An axial opening in the diffuser assembly 22 is dimensioned to receive the end of spool 14. The interior surface of the diffuser assembly is preferably provided with a lining 24 which engages the outer periphery of spool 14 to permit smooth rotation thereof and an oil tight seal therebetween. To prevent cavitation of fluid to be delivered by valve spool 14, diffuser assembly 22 preferably comprises a substantially cylindrical member 26 which is attached at its base to diffuser shaft 16 and which defines a plurality of labyrinthine flow passages 28 extending through its side walls. As shown in FIGS. 1 and 2, the flow passages may be formed by a plurality of closely spaced plates 30 longitudinally arranged relative to cylindrical member 26 within an opening 32 in the cylinder sidewall. Although the opening 32 may be dimensioned and shaped as desired, as shown in FIG. 2 it is preferably C-shaped in a transverse plane so that approximately 50 percent of the peripheral surface of spool 14 is exposed to the flow passages. To further facilitate labyrinthine flow, plates 30 may be provided with longitudinal projections 34. It is contemplated that other conventional means of providing labyrinthine flow through opening 32 might instead be utilized. As will be explained more fully below, fluid passing through opening 32 leaves mechanism 10 through a discharge port 35 extending through the wall of central housing portion 17.
As shown in FIG. 1, conventional elastomeric O-rings 36 may be used between the diffuser shaft or valve spool and respective housing components to further prevent leakage between elements or pressure boundaries. A set of thrust bearings 38 and 40 are preferably incorporated between spool 14 and the housing to balance any hydraulic forces which may develop during operation of the valve mechanism. While the valve is shown with one internal port 54, the inner spool 14 may be equipped with multiple ports either along its length to increase total flow capacity and/or radially around the spool 14 to provide a hydraulic balance to minimize the radial load on the elements.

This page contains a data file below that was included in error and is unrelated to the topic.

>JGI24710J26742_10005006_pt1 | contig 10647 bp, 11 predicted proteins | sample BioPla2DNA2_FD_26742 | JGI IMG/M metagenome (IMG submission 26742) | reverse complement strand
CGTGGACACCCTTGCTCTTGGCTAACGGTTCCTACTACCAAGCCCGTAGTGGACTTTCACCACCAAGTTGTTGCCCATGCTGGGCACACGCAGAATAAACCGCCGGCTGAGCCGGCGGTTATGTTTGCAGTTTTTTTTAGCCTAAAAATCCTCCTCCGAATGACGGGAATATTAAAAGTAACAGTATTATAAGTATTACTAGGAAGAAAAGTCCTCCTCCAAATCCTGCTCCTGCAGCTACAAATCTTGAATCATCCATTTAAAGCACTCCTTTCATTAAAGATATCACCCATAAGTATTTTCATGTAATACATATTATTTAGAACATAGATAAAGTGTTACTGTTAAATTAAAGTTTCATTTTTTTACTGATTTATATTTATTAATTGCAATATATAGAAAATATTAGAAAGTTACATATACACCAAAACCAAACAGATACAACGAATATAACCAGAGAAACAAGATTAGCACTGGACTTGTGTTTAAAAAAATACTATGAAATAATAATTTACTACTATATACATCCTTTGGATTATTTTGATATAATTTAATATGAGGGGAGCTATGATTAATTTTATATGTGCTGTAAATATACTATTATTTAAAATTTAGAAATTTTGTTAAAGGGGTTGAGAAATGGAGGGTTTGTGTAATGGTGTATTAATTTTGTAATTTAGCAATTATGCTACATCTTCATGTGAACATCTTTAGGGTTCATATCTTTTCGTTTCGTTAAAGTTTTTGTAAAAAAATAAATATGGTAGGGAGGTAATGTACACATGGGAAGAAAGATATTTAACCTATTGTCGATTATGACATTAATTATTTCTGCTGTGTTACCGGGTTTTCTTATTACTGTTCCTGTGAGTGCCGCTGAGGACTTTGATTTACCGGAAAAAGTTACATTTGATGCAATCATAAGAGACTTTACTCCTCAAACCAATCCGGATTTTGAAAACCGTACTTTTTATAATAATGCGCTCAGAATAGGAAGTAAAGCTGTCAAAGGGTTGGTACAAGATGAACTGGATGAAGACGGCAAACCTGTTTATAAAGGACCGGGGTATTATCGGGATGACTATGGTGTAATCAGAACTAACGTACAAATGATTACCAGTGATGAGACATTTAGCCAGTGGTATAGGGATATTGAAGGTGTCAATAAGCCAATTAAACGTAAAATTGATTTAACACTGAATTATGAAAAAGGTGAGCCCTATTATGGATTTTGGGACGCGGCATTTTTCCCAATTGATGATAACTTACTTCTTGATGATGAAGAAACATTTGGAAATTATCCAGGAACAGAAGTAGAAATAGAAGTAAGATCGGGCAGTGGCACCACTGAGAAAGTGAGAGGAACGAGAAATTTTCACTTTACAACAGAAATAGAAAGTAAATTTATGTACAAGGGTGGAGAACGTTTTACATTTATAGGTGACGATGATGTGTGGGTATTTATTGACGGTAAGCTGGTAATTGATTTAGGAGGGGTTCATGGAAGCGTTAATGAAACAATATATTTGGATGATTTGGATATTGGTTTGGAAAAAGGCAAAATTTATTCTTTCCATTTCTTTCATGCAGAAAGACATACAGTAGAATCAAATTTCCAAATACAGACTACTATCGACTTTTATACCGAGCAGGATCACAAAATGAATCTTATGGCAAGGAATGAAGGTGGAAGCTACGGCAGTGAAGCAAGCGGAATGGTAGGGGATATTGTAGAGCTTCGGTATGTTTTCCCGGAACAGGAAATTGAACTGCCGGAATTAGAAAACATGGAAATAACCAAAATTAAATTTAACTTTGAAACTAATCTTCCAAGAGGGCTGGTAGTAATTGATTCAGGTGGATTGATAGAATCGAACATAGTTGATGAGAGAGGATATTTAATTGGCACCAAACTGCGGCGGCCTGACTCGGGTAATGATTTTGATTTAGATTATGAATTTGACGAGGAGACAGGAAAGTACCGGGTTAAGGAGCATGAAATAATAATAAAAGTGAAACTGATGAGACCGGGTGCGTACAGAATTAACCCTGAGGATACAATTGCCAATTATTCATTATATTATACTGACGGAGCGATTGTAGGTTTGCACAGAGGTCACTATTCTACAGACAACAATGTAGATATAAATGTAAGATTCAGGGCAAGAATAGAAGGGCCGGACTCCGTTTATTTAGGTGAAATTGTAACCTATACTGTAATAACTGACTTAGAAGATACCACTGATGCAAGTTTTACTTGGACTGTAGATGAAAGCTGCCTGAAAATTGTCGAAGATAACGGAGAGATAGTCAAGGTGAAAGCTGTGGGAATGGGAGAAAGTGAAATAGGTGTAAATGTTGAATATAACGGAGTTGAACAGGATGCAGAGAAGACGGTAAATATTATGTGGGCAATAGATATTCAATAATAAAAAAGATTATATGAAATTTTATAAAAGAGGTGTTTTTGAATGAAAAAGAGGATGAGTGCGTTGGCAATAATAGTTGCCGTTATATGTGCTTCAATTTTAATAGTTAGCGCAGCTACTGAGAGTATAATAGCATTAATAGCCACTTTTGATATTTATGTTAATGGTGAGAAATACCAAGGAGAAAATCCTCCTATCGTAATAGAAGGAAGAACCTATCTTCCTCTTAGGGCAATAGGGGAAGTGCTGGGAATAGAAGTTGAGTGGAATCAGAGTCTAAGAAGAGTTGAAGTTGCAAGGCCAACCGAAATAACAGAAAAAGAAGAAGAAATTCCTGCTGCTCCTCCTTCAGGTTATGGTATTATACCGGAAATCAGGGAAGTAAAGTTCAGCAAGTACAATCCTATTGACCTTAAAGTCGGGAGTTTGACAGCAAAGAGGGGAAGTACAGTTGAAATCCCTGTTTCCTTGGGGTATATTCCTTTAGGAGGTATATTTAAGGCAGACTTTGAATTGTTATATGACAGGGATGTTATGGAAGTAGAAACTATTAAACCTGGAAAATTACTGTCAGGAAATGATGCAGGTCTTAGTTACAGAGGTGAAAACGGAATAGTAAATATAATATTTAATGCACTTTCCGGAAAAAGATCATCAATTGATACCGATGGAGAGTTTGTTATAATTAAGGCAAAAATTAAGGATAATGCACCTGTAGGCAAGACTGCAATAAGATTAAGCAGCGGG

With continuing reference to FIG. 1, the flow path of hydraulic fluid through the rotary valve spool 14 of the present invention will now be described. To facilitate the delivery of fluid into the valve mechanism 10, end wall 20 defines a cylindrical cavity 42 and an inlet bore 44 in fluid communication therewith. Rotatably received within cavity 42 is an annular collar 46 which is formed on the periphery of spool 14 and which includes at least one inlet opening 48. Although any number of inlet openings may be utilized in annular collar 46, it is preferred that four equiangularly spaced inlet openings be included. Each inlet opening 48 extends from the surface of collar 46 until it reaches axial chamber 50 centrally located within spool 14. It will be apparent to those of ordinary skill in the art that pressurized fluid entering via inlet bore 44 will occupy cavity 42 and enter axial chamber 50 through the spaced inlet openings 48 without regard to the angular position of spool 14 or rotation thereof.
Fluid entering inlet openings 48 exits valve spool 14 through an outlet port 52 which is also in fluid communication with axial chamber 50. Outlet port 52 comprises a groove 54 formed in the peripheral surface of spool 14. The base of groove 54 includes an aperture 56 which opens into axial chamber 50. Opposing sidewall surfaces 58, 60 diverge so that groove 54 is substantially wedge shaped. Preferably, sidewalls 58 and 60 diverge arcuately. However, as shown in FIG. 3, the precise curvature of the groove sidewalls may be modified based on empirically obtained data to achieve various valve flow characteristics.